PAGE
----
boys and their parents may differentially benefit boys, as strong parental attachments inhibit delinquency to a greater extent among boys than girls (Anderson et al., 1999; Simpson and Elis, 1995). Boys also appear to be more heavily influenced by delinquent peers and the pressure these friends place on them to engage in risky and daring acts (Mears et al., 1998; Morash, 1986). Therefore, focusing on the importance of peer relationships and resisting peer pressure may differentially affect girls and boys who are processed through these programs. Among girls, it may be more important to focus on school status, as a positive experience in school may inhibit future delinquency among girls (Rankin, 1980). It should also be noted that this school differential for girls may have important policy implications for RJ intervention, as the school community continues to be an important context for use of restorative practices (see Morrison, this issue). Although restorative justice programs were not initially developed to meet the gender-specific needs of female offenders, the philosophy underlying these programs suggests that they may be an effective option for female offenders. The focus on strengthening interpersonal relationships in an effort to reduce recidivism may be particularly relevant for girls. If girls are more concerned with interpersonal relationships, if they have better communication skills than boys (Block, 1984; Keenan and Shaw, 1997), then the lower likelihood of recidivism found among girls who are processed through family group conferences (Hayes and Daly, 2004; Rodriguez, 2005) may be attributable to differences they bring with them into the conferences. Girls may be more concerned about the impact of their behavior on victims, on their families, and on the community at large. As a result, girls may be affected to a greater degree than boys by programs that emphasize these values. Restorative justice practitioners should assess potential differences between male and female offenders, in order to determine whether strengthening different interpersonal relationships may be important for boys and girls. In short, practitioners need to recognize that there are significant differences in girls and boys lives, and that some degree of gender specific programming may be beneficial (Kempf-Leonard and Sample, 2000), within the larger context of restorative justice programming.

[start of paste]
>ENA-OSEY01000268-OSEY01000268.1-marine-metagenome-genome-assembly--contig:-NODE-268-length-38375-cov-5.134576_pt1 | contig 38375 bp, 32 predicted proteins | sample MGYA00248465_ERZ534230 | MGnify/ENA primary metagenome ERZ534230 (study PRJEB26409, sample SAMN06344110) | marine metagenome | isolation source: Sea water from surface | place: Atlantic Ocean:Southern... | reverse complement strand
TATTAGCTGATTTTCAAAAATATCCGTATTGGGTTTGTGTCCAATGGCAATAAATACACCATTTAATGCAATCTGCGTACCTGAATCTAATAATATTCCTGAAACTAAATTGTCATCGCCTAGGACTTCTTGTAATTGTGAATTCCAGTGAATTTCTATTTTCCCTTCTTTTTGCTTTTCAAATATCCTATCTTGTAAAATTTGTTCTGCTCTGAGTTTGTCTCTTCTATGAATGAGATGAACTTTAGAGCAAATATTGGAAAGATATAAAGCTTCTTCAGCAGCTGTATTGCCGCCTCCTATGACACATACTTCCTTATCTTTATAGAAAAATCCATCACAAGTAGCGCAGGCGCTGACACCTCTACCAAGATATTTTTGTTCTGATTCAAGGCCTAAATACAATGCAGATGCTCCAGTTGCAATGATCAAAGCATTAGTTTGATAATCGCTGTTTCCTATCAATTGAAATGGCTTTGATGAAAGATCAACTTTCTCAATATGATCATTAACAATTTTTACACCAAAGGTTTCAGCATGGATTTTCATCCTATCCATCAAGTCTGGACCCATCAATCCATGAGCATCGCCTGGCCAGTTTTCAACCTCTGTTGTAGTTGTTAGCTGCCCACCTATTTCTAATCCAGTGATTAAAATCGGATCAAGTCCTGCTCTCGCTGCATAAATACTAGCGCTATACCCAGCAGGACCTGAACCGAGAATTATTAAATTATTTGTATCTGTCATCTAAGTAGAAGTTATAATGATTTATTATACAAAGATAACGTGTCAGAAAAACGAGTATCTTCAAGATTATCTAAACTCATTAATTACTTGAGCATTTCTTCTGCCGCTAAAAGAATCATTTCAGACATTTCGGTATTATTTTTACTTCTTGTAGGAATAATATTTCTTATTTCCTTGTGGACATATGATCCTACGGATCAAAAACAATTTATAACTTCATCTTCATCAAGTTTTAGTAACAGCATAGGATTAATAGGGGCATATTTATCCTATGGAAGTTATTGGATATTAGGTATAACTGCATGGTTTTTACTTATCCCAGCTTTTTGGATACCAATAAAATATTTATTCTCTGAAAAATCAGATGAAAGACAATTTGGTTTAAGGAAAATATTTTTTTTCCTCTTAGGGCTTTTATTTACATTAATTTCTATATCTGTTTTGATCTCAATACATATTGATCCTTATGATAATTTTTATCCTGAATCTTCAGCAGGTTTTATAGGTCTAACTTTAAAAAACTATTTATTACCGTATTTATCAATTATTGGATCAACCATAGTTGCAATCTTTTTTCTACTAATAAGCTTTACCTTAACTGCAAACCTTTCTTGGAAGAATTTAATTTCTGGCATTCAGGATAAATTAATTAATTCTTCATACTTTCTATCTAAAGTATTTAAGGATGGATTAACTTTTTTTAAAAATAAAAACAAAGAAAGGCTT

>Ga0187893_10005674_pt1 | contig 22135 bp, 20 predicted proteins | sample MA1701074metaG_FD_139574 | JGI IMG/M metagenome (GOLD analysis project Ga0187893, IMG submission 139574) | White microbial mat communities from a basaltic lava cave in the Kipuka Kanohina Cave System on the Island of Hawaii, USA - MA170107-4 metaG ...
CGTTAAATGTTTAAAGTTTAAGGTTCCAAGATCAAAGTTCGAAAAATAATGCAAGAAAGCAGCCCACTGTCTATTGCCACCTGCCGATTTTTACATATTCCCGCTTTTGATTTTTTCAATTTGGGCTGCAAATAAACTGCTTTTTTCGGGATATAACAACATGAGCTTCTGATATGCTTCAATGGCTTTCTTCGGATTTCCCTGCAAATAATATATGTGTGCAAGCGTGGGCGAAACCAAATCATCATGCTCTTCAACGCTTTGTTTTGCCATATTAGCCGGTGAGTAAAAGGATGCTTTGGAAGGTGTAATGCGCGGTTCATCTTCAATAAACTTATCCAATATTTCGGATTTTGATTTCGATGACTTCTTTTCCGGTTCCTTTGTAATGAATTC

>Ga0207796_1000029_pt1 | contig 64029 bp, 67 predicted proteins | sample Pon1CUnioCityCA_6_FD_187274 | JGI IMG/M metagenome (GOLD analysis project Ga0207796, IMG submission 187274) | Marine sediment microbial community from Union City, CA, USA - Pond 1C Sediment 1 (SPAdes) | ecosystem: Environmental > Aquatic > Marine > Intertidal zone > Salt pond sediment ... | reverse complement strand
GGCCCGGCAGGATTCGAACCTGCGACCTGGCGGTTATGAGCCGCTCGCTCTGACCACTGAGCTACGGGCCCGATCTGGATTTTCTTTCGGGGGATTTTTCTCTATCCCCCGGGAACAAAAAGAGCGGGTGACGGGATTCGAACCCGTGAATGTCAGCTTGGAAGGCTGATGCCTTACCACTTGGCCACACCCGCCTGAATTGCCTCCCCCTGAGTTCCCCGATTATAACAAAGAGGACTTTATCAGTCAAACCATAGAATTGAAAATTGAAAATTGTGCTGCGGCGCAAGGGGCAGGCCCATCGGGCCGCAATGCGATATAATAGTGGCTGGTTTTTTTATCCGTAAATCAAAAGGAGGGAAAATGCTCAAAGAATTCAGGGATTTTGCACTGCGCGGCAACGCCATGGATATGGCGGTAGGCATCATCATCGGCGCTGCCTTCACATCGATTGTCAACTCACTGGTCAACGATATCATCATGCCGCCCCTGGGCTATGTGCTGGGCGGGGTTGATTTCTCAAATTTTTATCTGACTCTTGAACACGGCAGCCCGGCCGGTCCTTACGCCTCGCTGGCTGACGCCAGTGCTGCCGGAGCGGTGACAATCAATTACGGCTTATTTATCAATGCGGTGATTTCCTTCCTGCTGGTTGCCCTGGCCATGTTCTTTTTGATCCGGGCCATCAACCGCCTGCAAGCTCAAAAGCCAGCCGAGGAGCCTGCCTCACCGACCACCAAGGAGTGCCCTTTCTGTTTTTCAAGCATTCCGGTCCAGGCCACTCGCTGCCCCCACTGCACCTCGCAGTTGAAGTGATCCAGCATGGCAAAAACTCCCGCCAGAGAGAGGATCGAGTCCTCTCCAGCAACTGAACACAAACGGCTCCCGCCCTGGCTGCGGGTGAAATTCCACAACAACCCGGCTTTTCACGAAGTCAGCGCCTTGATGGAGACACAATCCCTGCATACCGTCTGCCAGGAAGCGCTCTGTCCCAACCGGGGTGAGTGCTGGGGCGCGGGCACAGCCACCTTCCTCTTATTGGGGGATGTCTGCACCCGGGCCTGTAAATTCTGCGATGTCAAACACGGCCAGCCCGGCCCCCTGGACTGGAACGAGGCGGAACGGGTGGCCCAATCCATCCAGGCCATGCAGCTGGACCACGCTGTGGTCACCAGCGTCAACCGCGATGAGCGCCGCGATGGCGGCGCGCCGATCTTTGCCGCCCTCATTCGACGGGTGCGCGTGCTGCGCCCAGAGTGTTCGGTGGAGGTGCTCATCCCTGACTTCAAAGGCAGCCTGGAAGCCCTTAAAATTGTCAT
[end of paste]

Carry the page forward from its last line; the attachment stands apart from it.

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Lori Elis, Ph.D., is an Assistant Professor of Criminology and Criminal Justice at Florida Atlantic University, Boca Raton, Florida.